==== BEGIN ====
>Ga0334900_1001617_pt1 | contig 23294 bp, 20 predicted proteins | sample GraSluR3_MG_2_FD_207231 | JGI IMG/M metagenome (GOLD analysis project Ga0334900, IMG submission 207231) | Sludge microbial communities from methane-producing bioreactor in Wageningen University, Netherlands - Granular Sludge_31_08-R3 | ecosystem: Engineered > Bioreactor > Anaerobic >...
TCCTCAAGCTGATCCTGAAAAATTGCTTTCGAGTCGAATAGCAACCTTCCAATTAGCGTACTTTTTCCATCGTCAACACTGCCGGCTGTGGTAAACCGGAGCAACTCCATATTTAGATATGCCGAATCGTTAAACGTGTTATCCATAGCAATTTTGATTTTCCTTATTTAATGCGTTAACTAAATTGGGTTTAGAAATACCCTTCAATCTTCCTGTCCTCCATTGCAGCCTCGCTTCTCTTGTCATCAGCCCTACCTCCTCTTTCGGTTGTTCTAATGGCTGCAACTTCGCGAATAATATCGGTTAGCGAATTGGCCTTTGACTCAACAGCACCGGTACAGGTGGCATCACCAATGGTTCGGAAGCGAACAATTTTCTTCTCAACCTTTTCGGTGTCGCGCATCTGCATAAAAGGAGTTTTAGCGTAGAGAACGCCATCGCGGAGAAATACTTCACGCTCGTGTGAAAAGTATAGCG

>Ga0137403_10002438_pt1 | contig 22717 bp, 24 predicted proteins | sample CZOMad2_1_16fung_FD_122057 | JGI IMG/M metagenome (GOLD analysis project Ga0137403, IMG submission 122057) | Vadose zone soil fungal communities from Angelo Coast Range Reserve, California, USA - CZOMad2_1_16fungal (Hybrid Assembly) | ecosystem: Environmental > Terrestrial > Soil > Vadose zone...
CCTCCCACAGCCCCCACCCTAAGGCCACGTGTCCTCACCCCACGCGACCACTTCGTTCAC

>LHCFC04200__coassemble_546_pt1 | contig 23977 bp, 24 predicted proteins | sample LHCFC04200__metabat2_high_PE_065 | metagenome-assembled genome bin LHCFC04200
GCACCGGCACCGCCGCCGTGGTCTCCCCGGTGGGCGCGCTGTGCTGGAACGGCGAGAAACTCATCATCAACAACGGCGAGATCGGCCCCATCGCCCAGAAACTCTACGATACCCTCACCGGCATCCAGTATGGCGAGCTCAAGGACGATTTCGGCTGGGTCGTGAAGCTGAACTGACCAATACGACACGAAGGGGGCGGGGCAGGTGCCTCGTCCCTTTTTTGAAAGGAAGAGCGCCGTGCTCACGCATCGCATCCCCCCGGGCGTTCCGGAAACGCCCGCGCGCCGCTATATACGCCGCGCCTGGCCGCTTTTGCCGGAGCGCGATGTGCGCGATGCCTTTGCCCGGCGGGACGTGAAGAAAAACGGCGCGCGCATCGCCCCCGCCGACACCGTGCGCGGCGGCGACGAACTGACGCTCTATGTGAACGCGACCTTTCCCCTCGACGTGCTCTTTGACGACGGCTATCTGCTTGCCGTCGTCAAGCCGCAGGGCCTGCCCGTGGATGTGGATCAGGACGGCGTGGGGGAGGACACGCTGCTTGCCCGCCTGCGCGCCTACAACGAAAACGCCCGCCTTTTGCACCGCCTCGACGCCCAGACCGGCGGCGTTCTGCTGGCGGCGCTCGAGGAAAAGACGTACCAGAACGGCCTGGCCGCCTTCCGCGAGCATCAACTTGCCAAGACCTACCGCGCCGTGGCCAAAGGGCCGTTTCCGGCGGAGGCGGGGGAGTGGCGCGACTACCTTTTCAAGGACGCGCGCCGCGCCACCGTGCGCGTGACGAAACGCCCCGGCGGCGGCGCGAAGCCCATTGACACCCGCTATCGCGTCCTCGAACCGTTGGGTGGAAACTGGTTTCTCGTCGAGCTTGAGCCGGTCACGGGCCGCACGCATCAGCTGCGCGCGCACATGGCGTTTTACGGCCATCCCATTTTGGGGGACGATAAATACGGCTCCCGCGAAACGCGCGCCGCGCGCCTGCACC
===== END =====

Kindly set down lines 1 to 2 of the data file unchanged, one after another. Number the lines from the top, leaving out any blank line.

>Ga0334900_1001617_pt1 | contig 23294 bp, 20 predicted proteins | sample GraSluR3_MG_2_FD_207231 | JGI IMG/M metagenome (GOLD analysis project Ga0334900, IMG submission 207231) | Sludge microbial communities from methane-producing bioreactor in Wageningen University, Netherlands - Granular Sludge_31_08-R3 | ecosystem: Engineered > Bioreactor > Anaerobic >...
TCCTCAAGCTGATCCTGAAAAATTGCTTTCGAGTCGAATAGCAACCTTCCAATTAGCGTACTTTTTCCATCGTCAACACTGCCGGCTGTGGTAAACCGGAGCAACTCCATATTTAGATATGCCGAATCGTTAAACGTGTTATCCATAGCAATTTTGATTTTCCTTATTTAATGCGTTAACTAAATTGGGTTTAGAAATACCCTTCAATCTTCCTGTCCTCCATTGCAGCCTCGCTTCTCTTGTCATCAGCCCTACCTCCTCTTTCGGTTGTTCTAATGGCTGCAACTTCGCGAATAATATCGGTTAGCGAATTGGCCTTTGACTCAACAGCACCGGTACAGGTGGCATCACCAATGGTTCGGAAGCGAACAATTTTCTTCTCAACCTTTTCGGTGTCGCGCATCTGCATAAAAGGAGTTTTAGCGTAGAGAACGCCATCGCGGAGAAATACTTCACGCTCGTGTGAAAAGTATAGCG